Pembrokeshire – Cornwall without the People!

Why Pembrokeshire?

We hear all the time people saying they are holidaying in the West Country: Cornwall, Devon, etc because they love the beaches and the scenery, however, in recent years these destinations have become increasingly over-crowded often making the visitor experience less enjoyable.

Why not try Pembrokeshire, it is like Cornwall – but without the people.

This is Why

Situated in South West Wales, this stunning county boasts 50 beaches of varying sizes, ranging from 3 miles of sand to secluded coves allowing the opportunity to either mix with other people or get away from it all.

Facilities at the beaches differ depending on whether they are easily accessible with parking, or others that are slightly more off the beaten track – where you may enjoy the entire day with just your family and no one else.

Check out our Drone Footage

Check out our drone footage taken on Easter Monday 2022 at Newgale beach, located in the north east corner of St Bride’s Bay which is in the Pembrokeshire Coast National Park.  This beach is a favourite with both locals and tourists due to its massive expanse of sand, ease of access, multiple car parks, local water sports activity providers, and the presence in the season of lifeguards for your safety.  The beach is divided into 2 sections in the season, one is dog free and the other is dog friendly so your four-legged companions can enjoy the freedom of the beach and take a dip with you too!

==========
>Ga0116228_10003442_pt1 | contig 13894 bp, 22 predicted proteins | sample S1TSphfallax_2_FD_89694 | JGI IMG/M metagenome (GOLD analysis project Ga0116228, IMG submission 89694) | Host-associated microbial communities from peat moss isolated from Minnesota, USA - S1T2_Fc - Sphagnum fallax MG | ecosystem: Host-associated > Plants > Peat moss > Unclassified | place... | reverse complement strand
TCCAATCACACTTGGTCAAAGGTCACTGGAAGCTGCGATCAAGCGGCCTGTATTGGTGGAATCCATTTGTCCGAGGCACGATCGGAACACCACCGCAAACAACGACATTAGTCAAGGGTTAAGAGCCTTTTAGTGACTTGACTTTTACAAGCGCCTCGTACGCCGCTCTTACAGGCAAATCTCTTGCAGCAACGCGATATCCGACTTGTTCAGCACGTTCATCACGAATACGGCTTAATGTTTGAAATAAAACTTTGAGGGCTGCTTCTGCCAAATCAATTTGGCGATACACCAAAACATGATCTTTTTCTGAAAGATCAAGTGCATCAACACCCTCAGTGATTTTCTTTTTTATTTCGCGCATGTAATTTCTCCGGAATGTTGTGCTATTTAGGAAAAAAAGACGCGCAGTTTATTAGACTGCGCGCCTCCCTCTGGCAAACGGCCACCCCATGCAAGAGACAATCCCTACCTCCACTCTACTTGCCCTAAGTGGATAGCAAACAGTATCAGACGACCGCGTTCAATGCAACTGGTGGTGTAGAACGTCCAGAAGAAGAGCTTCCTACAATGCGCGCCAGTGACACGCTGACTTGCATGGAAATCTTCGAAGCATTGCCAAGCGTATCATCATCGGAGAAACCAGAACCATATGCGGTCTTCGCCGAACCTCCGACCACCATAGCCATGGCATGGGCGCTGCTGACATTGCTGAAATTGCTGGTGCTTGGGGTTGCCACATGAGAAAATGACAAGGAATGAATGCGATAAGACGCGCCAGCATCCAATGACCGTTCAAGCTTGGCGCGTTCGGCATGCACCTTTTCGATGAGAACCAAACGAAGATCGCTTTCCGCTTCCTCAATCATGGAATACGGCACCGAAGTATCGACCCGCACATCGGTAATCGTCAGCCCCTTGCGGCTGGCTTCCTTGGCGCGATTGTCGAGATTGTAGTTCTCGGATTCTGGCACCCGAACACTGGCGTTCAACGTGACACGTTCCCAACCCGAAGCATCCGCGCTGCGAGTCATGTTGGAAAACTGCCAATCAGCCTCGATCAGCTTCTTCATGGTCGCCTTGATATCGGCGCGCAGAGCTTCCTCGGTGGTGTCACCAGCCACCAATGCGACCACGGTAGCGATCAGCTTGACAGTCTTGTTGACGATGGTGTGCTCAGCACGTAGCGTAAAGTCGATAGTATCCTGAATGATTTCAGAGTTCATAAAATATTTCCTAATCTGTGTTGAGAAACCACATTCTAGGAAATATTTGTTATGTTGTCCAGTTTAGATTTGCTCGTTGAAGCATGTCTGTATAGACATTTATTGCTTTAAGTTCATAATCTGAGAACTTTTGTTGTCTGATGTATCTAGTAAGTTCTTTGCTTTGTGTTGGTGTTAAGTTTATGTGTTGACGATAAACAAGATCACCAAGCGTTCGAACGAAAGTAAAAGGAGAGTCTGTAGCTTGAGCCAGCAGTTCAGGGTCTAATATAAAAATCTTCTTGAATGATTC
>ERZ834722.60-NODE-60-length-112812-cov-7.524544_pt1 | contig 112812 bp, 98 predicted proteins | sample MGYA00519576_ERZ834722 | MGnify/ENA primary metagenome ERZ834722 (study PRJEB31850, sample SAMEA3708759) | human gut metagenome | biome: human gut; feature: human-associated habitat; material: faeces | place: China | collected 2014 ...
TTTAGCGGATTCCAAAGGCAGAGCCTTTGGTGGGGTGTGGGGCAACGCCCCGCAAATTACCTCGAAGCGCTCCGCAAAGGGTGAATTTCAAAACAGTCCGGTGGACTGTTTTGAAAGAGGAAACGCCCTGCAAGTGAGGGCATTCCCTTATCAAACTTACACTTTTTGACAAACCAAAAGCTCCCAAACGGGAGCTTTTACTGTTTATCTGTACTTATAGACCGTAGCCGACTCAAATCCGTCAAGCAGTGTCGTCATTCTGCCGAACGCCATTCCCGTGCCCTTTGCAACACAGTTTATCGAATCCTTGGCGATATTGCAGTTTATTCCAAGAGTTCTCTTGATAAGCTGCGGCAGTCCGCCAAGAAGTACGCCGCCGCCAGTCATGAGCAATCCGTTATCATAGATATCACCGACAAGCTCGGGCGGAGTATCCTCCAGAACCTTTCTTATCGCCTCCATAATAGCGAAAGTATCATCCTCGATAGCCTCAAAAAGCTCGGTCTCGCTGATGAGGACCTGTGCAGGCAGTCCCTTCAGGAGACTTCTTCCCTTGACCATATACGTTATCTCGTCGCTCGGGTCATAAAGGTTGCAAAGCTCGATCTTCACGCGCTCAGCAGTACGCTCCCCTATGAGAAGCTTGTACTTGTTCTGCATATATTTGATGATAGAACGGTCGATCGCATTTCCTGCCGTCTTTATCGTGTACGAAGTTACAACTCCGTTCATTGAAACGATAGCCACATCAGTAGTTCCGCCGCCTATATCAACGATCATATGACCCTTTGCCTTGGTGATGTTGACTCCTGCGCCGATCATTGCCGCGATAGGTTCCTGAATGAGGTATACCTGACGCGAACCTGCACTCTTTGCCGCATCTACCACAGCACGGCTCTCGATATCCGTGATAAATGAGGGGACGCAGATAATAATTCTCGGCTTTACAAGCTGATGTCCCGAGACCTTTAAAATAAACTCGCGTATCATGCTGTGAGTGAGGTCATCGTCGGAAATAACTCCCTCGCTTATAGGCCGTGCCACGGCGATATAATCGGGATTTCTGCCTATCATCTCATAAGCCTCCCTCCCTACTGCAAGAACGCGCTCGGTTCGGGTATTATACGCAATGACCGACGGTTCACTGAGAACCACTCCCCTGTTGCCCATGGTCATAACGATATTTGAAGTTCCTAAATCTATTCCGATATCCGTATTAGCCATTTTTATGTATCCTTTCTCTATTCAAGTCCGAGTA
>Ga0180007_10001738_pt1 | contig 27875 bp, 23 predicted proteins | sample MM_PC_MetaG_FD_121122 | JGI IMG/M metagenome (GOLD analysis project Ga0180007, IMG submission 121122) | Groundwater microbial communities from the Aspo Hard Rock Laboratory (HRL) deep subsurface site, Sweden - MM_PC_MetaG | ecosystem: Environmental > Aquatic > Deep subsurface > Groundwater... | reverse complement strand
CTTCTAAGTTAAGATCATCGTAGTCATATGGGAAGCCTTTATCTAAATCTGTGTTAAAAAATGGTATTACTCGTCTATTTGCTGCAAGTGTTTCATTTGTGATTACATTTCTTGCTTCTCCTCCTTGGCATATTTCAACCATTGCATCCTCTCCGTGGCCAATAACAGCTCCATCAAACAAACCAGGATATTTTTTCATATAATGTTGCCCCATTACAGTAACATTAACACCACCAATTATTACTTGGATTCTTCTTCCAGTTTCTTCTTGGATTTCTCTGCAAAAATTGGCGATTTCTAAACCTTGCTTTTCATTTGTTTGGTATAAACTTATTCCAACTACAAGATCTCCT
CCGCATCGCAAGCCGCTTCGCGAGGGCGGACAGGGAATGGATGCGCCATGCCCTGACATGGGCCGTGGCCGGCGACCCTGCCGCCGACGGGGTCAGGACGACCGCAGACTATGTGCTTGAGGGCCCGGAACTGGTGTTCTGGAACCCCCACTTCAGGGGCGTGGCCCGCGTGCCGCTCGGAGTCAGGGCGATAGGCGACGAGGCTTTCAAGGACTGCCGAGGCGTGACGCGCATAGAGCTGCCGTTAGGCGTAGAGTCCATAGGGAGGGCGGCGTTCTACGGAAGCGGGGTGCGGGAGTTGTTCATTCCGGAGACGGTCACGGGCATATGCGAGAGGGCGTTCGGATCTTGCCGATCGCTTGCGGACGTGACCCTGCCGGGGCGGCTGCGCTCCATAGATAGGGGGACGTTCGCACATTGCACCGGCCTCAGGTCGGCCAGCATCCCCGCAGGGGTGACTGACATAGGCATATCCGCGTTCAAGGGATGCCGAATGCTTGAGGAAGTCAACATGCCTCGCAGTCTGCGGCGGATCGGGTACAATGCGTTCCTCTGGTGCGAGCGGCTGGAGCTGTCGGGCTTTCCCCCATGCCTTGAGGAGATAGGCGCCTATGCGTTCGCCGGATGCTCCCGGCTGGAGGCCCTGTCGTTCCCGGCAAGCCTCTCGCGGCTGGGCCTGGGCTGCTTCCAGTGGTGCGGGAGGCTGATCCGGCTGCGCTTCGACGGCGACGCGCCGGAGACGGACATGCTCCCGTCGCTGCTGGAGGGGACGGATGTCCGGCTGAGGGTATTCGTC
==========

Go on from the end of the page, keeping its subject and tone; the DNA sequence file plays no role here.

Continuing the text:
The footage taken was recorded at the south end of Newgale beach near Ricketts Head – a well-known iconic geomorphological landmark familiar to locals and visitors to Pembrokeshire.

The Pembrokeshire Coast Path runs along the full length of Newgale beach and the starting point for the video was at the former Trefrane Cliff Colliery, a location known locally as The Chimney.  This chimney is the last remaining building from the most westerly coalfield in Wales.  The coalfield consisted of 6 collieries which made up the Nolton and Newgale Coalfield opened in the Nineteenth century.  Trefane Cliff finally closed its doors in 1905 but coal can still be found on the cliff top and local paths.  The chimney is a listed structure due to its historic interest.  You can find it by walking along the coastal path from Newgale towards Nolton; whilst it can be difficult to see from the clifftop, it is situated in a valley between the cliffs; it can also be accessed from the road to the east.

Come back again later in the week for the next addition to this blog……………………